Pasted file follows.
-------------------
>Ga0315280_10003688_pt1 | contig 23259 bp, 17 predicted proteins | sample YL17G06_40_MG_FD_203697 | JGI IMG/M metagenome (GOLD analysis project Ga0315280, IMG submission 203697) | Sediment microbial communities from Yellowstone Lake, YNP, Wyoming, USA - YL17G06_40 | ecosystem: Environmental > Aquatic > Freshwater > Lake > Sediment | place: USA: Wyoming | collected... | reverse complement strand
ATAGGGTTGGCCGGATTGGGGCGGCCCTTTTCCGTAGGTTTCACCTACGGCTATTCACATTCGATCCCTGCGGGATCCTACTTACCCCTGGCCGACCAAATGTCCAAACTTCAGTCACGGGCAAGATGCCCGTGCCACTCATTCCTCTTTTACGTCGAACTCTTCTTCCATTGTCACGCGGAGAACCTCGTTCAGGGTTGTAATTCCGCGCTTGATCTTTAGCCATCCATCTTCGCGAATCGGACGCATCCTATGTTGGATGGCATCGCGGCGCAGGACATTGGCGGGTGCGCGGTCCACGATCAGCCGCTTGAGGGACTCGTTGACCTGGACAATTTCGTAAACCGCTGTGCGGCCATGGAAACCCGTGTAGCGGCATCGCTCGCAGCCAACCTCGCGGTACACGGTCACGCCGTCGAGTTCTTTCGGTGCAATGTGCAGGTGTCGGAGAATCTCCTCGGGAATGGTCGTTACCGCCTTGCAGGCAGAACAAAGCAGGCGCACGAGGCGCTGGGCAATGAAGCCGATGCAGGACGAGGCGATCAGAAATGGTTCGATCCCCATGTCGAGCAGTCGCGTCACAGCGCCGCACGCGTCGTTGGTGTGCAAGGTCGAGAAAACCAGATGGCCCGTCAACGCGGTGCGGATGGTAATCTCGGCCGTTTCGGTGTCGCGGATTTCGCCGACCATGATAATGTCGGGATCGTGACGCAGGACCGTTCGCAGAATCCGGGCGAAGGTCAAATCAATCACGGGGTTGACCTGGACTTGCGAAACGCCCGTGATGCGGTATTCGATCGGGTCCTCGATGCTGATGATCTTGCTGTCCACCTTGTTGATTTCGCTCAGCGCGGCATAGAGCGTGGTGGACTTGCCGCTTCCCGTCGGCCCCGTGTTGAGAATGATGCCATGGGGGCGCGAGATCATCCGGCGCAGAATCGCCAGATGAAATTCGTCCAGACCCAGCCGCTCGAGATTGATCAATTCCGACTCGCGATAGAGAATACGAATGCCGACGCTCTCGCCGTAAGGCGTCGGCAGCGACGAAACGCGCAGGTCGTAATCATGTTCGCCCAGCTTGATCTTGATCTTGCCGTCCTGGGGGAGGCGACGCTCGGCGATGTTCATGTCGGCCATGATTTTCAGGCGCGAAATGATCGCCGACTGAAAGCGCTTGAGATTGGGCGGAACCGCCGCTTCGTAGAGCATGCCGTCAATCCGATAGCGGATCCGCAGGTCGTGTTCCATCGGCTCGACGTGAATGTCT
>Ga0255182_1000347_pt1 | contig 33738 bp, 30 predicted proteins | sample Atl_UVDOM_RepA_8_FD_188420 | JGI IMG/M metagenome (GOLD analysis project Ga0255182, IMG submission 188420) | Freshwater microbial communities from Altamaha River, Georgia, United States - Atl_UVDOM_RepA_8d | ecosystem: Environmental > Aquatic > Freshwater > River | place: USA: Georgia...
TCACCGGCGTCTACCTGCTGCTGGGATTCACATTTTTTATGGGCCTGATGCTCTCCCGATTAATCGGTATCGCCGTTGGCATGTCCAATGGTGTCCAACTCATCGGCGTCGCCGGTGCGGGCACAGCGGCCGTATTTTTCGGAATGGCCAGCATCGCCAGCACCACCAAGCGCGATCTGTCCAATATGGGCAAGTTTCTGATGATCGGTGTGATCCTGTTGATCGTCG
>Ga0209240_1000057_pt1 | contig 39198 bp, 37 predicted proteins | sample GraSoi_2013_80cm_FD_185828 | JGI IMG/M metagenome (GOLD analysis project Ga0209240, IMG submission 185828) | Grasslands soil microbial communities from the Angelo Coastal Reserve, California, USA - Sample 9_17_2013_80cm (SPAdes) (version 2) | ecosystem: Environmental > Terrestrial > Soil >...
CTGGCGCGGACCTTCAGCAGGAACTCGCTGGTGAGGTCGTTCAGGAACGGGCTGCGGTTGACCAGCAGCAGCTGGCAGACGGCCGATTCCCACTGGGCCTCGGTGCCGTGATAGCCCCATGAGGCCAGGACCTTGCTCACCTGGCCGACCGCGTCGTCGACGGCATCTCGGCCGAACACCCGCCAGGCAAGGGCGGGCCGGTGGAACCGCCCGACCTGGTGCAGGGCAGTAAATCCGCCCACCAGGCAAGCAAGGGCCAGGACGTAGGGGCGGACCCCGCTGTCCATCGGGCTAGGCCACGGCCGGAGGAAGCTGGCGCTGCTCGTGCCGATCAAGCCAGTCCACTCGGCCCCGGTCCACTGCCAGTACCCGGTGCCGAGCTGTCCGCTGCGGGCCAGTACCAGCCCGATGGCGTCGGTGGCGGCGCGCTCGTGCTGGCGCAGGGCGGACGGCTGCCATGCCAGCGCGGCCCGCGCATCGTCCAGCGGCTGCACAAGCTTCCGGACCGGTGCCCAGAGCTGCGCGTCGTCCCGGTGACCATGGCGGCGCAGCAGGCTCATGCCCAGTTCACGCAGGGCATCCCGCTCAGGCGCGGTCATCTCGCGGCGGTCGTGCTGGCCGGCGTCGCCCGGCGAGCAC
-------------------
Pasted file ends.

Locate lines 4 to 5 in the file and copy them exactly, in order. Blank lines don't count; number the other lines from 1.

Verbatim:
TCACCGGCGTCTACCTGCTGCTGGGATTCACATTTTTTATGGGCCTGATGCTCTCCCGATTAATCGGTATCGCCGTTGGCATGTCCAATGGTGTCCAACTCATCGGCGTCGCCGGTGCGGGCACAGCGGCCGTATTTTTCGGAATGGCCAGCATCGCCAGCACCACCAAGCGCGATCTGTCCAATATGGGCAAGTTTCTGATGATCGGTGTGATCCTGTTGATCGTCG
>Ga0209240_1000057_pt1 | contig 39198 bp, 37 predicted proteins | sample GraSoi_2013_80cm_FD_185828 | JGI IMG/M metagenome (GOLD analysis project Ga0209240, IMG submission 185828) | Grasslands soil microbial communities from the Angelo Coastal Reserve, California, USA - Sample 9_17_2013_80cm (SPAdes) (version 2) | ecosystem: Environmental > Terrestrial > Soil >...